“ Type: Crisps/Snacks „
I was first introduced to vegetable crisps a while ago by a rather faddy friend of mine. I didn't pay much attention at the time. As I recall, I was rather drunk when eating them. However, on a recent visit to Pret a Manger (the (mainly) southern English sandwich chain) I happened upon a rather natty looking packet of crisps which turned out to be vegetable chips.
What is a vegetable chip (or crisp for those of us that prefer the Queen's English)?
Basically, they are no different to a potato crisp. In the Pret version, beetroot, parsnip and sweet potatoes are all thinly sliced and fried to produce multi-coloured crisps.
Each fried vegetable slice retains a distinct flavour. With your eyes closed you know immediately which one you are eating. With your eyes open it's a touch more obvious! The beetroot retains a wonderful purpley-maroon colour, although they can easily give the impression that they are a little burned. Sweet potato crisps look rather like a barbecue flavour crisp, a light, golden orangy brown. Parsnip crisps look the most like normal crisps although depending upon whether they are sliced lengthways or across the vegetable means you either get a long, thin, pale slice or a small round slice with a distinctly darker "heart".
As a result of the natural flavour of these vegetables there's a distinctly sweet taste to these crisps. You could be forgiven for thinking that they had been sugared. To the bite they give a wonderfully satisfying crunch - more Kettle Chip than Walkers. Although they have been salted, they do not taste particularly salty and I am not left wanting a drink at the end of the packet. The fat tends to stay in the crisps and you do not end up with particularly greasy fingers after eating these.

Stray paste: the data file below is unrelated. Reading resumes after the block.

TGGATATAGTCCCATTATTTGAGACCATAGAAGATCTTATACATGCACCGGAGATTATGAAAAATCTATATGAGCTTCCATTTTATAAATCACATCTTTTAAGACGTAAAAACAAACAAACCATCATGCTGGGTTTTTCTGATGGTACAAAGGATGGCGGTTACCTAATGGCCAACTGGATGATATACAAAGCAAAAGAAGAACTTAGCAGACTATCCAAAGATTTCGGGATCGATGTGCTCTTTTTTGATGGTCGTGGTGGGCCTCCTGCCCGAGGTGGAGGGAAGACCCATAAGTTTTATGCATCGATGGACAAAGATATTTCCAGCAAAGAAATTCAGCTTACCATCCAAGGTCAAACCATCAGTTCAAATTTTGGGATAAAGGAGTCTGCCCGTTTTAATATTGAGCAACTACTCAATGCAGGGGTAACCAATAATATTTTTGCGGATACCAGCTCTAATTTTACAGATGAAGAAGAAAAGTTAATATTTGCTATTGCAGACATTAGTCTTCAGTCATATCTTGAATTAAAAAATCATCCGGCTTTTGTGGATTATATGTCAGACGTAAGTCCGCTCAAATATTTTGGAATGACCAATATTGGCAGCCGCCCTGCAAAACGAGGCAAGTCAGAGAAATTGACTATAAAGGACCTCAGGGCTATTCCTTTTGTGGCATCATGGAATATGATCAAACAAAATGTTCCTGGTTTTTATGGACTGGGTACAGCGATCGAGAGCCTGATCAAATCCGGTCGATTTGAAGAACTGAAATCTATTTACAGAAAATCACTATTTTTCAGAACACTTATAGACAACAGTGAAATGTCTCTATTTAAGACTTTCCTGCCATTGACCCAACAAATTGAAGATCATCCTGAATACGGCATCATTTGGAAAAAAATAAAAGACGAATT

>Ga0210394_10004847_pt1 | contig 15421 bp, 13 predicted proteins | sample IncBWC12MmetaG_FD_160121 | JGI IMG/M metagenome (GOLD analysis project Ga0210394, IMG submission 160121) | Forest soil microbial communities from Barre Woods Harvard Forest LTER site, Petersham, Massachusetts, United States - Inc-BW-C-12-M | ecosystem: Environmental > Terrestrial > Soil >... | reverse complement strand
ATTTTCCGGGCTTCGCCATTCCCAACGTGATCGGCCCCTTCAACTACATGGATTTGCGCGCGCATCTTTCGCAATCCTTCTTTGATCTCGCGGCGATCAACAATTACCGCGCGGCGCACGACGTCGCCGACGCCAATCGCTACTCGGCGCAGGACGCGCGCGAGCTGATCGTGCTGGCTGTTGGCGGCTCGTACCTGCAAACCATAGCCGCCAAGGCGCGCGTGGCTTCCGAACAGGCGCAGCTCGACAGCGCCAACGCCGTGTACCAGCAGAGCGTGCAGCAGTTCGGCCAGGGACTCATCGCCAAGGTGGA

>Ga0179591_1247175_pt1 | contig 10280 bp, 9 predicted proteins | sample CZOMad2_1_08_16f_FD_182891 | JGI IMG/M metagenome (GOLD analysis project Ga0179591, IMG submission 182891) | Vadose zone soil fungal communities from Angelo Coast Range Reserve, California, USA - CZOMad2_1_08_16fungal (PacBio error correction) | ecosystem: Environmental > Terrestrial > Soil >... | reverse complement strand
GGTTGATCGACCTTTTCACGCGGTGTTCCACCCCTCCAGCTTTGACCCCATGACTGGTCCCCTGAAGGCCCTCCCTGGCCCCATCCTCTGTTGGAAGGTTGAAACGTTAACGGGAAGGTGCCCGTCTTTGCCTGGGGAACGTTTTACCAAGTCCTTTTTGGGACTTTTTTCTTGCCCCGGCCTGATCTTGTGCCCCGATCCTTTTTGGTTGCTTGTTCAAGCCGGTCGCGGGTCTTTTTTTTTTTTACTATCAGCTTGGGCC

I've yet to experience a soggy crisp but I have had the odd one that has tasted stale. I suspect that this was as a result of an underlying problem with the vegetable rather than it really being a stale crisp.
The crisps give off a distinct aroma, predominantly that of parsnip. It's not the most inviting of smells and a bit more off-putting than your average packet of crisps.
All this talk of vegetables suggests a healthy snack. Think again though. Whilst you might try to argue that a packet of these satisfies one or more of your "five a day" spare a thought for the fat and salt that you are also putting away.
It might astound you to learn that for a product that only contains vegetables, oil and salt, only 61% of the product is actually vegetables! That leaves a whopping 9.3g of fat (sunflower oil) and goodness knows how much salt per 25g bag.
Kind of. As something different to serve up at a party they create a talking point - they are sufficiently new for people to wonder about them. They look far more interesting than standard crisps.
One of my best uses for them is as a garnish on soups in place of croutons. Remember to add them just before serving though as they will go soggy.
At 60p for a 25g bag these are a bit on the costly side. On price and health I'd not recommend getting addicted to these!
Just a couple of warnings to finish up with. There is a "nut allergy" warning on the packet (due to the factory in which these are made) and my own warning is that soggy beetroot crisps stain!
These chips include beet root, parsnip and sweet potato. So they're roughly comparable to Terra Chips, except that there's a greater variety of vegetables in those than these.